The comparisons don’t stop there: the aesthetics are really going all in for this time period, from the appearance of the players, to the color schemes of the jerseys, to the soundtrack of the game. There is definitely an effort that was put towards the goal of making the 70’s alive, and it is really appreciated.

From the presentation of the menu options, to the soundtrack menus and the story mode menus (the equivalent of the “full season mode” of the other sports game), I feel there is a homage to the EA Sports games. The way it is presented, to the placement of the options, I was not lost at all, which is a great thing.

Even the game introductions with the commentator presenting the team, to the overview of the ice, to the goalies presentation, it feels like an adaptation of something that is seen already on the market, but adapted to this world.  It does not feel out-of-place at all.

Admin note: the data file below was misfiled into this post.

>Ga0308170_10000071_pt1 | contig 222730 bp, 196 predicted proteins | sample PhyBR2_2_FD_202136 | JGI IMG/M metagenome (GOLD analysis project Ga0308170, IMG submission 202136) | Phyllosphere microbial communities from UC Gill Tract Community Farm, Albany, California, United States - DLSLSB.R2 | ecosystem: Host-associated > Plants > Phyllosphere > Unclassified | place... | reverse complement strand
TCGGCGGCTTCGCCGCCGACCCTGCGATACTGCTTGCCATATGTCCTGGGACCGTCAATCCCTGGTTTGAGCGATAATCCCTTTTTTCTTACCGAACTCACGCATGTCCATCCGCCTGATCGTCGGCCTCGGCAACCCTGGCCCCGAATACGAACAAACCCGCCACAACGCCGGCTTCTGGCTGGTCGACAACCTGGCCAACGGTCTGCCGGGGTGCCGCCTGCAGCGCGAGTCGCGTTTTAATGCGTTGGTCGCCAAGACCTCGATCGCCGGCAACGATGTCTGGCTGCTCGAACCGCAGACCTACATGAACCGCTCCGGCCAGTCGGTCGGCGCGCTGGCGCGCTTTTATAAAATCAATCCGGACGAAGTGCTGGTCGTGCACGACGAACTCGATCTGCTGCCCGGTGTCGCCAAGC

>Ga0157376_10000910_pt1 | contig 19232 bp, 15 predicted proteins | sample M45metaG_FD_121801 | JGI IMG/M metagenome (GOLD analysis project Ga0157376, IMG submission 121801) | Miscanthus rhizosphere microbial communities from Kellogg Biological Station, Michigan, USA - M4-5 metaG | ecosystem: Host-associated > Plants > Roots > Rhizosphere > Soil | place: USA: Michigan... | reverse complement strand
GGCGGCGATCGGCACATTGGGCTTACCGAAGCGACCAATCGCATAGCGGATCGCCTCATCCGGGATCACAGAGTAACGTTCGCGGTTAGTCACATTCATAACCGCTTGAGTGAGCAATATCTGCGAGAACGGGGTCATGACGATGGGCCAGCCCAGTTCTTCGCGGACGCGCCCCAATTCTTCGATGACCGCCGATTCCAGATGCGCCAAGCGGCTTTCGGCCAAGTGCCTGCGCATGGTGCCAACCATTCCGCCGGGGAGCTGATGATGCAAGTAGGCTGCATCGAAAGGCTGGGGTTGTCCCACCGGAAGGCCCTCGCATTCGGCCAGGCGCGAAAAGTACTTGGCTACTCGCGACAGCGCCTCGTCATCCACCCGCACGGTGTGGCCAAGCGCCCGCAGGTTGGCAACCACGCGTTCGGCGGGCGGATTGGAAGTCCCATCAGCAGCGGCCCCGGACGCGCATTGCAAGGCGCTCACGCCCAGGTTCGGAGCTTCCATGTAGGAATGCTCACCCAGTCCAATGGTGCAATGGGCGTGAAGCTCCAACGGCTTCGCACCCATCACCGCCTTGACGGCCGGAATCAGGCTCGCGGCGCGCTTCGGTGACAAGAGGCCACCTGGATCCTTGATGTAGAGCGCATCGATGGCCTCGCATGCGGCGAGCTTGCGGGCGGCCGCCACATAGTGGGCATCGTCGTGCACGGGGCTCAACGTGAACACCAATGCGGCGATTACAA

Gameplay

There are only two gameplay modes in the game: exhibition and story mode. Exhibition is fairly simple: you play one game, you set up your team, your rules, your options and you go for it. Story mode is the equivalent of the full season mode of the other sports game.  You have a full season of hockey to play. In addition to having your typical calendar schedule, during each game you have special objectives to try for. If you’re able to do it, you’ll get neat unlockables/collectibles that you can have a look later.